Before we discuss a question idiom it should be explained that we will change the internal representation for the positioning of blocks. Previously, in Section 2.19, this was simply done with the 'on(-,-)' property. An animator for the blocks mover will be given in Section 8.3. In that program, blocks will be given a location 'location(Block,[X,Y])' relative to where they (currently) sit on the graphical drawing plane (X and Y giving the location of the upper left corner of a block). The 'on(-,-)' property is then defined in terms of 'location(-,[-,-])'. The blocks are drawn 5 units high.

   Cursor graphics for blocks animator
       positioning information
          [20,2 ]    [30,  ]   [40,  ]
          [20,7 ]    [30,  ]   [40,  ]
          [20,12]    [30,  ]   [40,  ]
          [20,17]    [30,  ]   [40,  ]
        -==============================-   < --- table
       The actions 'up', left', 'right', and 'down' will, in effect,
       move a block one position;  the animation of such a
       move will show movement for each screen cursor position.
     %% initially
   on(A,table) :- location(A,[_,17]).
   on(A,B) :- B \== table,
              YB is YA + 5.
Now, let us add a simple script for a question idiom.
Question idiom q:
Which block is on top of X?
What is on top of X?
and a partial grammar for the question idiom ...
:- op(500, xfx, 'is_on_top_of').

  %%% the question q
q(X is_on_top_of A) --> [which],[block],[is],[on],[top],[of],[A],end.
q(X is_on_top_of A) --> [what],[is],[on],[top],[of],[A],end.

   %%% How to answer q
B is_on_top_of A :- location(A,[X,Y]),
                    Y1 is Y-5,           %% What's above?
                    location(B,[X,Y1]), !.
'Nothing' is_on_top_of A .

answer(X is_on_top_of A) :- call(X is_on_top_of A),

say([X|R]) :- write(X), write(' '), say(R).
Here is a sample parse for a question ...
?- test_parser.
?? Which block is on top of b?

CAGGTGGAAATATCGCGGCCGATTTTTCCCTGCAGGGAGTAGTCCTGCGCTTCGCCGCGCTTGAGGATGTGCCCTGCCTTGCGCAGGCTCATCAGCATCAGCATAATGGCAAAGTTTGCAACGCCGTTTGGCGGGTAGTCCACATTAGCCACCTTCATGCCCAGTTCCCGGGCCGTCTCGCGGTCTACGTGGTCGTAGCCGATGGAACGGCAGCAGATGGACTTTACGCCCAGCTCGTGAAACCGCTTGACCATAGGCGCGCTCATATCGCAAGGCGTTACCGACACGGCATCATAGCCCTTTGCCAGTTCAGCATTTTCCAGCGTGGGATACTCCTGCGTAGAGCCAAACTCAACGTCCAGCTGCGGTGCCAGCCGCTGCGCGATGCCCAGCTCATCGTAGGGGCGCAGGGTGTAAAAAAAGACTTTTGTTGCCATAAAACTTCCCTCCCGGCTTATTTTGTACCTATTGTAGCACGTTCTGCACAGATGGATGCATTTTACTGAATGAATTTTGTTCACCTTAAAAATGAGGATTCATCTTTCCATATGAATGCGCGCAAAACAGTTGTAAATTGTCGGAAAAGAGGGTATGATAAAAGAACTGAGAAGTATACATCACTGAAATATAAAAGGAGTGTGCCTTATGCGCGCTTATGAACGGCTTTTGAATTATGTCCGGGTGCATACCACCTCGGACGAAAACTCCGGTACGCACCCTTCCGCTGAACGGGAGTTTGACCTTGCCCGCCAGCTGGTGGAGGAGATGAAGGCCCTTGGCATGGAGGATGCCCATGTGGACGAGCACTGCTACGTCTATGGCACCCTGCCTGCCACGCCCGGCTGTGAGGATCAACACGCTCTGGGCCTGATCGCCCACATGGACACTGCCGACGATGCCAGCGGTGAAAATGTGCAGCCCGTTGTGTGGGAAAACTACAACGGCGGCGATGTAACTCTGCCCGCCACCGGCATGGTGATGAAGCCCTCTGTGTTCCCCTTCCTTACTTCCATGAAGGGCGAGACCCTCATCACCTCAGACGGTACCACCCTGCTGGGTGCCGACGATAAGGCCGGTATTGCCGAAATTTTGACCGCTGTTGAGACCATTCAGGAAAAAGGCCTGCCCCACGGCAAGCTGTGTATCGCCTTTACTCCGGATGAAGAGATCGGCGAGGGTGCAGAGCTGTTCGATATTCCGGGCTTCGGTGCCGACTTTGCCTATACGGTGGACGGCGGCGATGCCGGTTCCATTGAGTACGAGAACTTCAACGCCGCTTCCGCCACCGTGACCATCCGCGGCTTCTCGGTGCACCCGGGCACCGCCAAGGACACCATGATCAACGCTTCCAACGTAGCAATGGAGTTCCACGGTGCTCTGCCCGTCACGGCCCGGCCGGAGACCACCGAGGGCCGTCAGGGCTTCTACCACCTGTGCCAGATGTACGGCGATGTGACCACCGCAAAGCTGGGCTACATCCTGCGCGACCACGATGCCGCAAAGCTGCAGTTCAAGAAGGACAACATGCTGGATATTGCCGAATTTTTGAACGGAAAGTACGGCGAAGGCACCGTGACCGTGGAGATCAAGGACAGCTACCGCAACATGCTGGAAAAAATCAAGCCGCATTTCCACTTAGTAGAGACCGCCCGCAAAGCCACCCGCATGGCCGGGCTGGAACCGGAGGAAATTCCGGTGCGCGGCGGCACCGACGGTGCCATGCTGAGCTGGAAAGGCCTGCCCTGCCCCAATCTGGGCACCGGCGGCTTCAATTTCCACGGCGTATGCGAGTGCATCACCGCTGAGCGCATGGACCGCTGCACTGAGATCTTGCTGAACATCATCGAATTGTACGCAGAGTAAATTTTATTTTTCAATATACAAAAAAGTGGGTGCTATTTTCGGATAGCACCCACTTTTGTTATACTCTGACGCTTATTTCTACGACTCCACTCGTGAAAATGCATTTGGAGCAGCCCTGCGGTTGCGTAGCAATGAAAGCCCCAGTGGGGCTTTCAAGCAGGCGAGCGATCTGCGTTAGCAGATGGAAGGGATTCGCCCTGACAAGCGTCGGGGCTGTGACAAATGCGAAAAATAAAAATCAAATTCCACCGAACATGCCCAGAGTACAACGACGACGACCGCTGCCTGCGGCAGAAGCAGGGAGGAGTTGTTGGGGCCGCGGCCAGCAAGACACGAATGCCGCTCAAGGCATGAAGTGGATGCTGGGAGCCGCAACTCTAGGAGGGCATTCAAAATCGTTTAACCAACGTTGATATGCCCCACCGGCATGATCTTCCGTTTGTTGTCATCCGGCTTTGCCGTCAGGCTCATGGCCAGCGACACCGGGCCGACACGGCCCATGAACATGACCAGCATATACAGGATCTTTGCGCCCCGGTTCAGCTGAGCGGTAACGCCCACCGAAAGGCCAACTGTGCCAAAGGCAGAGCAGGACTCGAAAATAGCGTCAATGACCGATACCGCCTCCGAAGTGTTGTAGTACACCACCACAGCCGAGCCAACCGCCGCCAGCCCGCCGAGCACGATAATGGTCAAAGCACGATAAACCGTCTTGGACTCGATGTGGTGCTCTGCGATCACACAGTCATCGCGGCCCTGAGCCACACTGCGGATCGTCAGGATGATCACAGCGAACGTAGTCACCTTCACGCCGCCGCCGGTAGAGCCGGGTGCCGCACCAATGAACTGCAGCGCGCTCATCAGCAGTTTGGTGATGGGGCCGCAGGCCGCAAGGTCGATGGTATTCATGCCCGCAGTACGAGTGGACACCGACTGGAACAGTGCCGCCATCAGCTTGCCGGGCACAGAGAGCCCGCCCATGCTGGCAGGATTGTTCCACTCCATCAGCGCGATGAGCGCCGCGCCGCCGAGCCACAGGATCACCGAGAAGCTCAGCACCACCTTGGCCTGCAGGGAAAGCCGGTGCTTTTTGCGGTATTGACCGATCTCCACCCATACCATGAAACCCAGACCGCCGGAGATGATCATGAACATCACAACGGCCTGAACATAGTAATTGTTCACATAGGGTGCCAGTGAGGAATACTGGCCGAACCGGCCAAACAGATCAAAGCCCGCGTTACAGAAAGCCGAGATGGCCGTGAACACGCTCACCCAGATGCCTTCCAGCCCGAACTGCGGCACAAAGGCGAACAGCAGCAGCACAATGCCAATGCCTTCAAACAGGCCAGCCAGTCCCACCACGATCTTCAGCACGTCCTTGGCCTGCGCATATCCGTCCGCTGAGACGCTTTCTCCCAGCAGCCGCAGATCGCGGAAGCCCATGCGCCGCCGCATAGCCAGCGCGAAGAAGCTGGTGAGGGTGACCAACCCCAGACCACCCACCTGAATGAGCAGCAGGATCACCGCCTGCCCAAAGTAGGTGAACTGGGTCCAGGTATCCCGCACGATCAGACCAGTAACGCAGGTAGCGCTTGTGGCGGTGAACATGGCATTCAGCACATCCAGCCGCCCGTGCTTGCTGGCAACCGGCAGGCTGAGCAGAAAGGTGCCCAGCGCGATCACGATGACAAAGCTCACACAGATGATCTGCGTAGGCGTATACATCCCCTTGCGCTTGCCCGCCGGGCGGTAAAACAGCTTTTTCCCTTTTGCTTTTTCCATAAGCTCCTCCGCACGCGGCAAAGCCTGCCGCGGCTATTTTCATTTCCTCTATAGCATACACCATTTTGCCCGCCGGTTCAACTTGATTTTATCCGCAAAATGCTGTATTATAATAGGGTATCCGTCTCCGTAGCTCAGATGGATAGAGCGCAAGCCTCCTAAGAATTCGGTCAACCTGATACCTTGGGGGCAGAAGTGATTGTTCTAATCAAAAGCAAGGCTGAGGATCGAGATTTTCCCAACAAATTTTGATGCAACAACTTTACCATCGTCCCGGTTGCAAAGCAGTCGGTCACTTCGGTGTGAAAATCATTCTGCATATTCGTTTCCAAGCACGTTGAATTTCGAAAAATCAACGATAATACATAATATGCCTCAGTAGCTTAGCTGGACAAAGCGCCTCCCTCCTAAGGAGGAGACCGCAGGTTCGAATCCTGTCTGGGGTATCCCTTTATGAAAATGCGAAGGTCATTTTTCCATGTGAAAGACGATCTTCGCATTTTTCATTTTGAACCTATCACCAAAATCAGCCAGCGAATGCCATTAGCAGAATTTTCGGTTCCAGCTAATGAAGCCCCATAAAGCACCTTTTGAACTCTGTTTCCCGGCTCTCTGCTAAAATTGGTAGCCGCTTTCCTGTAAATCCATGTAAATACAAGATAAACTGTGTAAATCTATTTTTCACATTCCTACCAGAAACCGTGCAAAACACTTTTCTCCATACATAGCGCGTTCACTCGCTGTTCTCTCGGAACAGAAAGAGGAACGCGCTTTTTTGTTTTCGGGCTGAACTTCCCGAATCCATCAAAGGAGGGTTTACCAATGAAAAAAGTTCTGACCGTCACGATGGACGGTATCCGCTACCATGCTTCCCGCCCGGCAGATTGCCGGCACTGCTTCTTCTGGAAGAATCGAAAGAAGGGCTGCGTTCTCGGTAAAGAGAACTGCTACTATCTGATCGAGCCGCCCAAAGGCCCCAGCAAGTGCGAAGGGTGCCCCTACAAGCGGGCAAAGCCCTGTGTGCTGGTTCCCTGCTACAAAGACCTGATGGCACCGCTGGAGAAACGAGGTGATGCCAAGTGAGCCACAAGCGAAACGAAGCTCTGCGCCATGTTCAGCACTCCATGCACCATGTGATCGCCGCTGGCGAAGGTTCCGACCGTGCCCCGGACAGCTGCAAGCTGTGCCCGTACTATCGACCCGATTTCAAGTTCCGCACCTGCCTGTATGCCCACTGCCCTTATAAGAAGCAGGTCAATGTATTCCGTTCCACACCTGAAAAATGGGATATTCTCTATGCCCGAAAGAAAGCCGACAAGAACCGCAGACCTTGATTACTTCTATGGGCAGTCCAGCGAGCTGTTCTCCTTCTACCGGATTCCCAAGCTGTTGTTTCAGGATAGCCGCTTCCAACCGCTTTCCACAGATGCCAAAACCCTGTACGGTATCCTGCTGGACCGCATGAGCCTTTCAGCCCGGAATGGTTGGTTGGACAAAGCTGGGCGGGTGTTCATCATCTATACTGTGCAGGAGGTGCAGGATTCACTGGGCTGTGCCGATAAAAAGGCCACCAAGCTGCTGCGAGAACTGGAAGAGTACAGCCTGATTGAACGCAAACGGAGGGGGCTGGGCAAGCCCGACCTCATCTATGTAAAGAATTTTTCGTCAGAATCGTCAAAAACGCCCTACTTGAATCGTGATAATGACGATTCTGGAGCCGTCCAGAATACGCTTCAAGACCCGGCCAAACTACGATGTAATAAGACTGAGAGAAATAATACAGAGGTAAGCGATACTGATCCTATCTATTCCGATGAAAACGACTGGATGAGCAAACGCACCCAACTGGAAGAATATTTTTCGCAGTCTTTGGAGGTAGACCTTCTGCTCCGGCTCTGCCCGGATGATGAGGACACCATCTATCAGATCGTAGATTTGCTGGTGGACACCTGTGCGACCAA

G1220 is_on_top_of b

?? What is on top of a?
G1136 is_on_top_of a

Now, the sample program also shows how the question will be answered -- see Section 8.3. The abstract meaning of the question "Which block is on top of b?" is Q = 'G1220 is_on_top_of b'. The way that this question will be answered is to pose the Prolog query Q, an hope to bind the variable G1220 to whatever block is on top of b; then 'say' the corresponding answer. If there is no block on top of b, then the Q goal will fail, and in this case the answer will be 'Nothing', and say, "Nothing is on top of b".

For each exercise, formulate a reasonable script for the idiom, and specify a reasonable abstract meaning for the idiom. It will probably be very helpful to read section 8.3, and run the blocks animator yourself, before doing the exercises.

Exercise 7.3.1 Formulate a new question idiom, one of whose scripts is "What is block X sitting on?".

Exercise 7.3.2 Formulate a new question idiom, one of whose scripts is "Which blocks are on the table?".

Exercise 7.3.3 Formulate a new command idiom, one of whose scripts is "Put all of the blocks in a single pile.". This is an interesting idiom, because the abstract meaning is ambiguous -- that is, there could be more than one abstract meaning for this idiom. Assume that one abstract meaning is no better or worse than another; just generate one of them as "the" meaning.

Exercise 7.3.4 Formulate a new command idiom, one of whose scripts is "Put the block on top of X on top of block y." (or on the table). This will involve interpreting the definite description ("the ...") acurately.

Exercise 7.3.5 Formulate a new command idiom, one of whose scripts is "Put the highest block on top of block y." (or the table). This will involve interpreting the definite description ("the ...") acurately.

Exercise 7.3.6 Design a program that can convert command or question text-based "scripts" into an idiom (collection of grammar rules with common meaning). Presumably, the user could type the scripts and the meaning in a somewhat informal way, and the program would generate the Prolog logic grammar rules automatically. Try to devise a partially visual format for laying out the inputs. A modified version of this exercise, if you have voice recognition, is to build a vocal user interface (VUI) that takes vocal inputs and generates the command and question interface (assuming an appropriate way is found to designate the meanings).

Prolog Code for this section.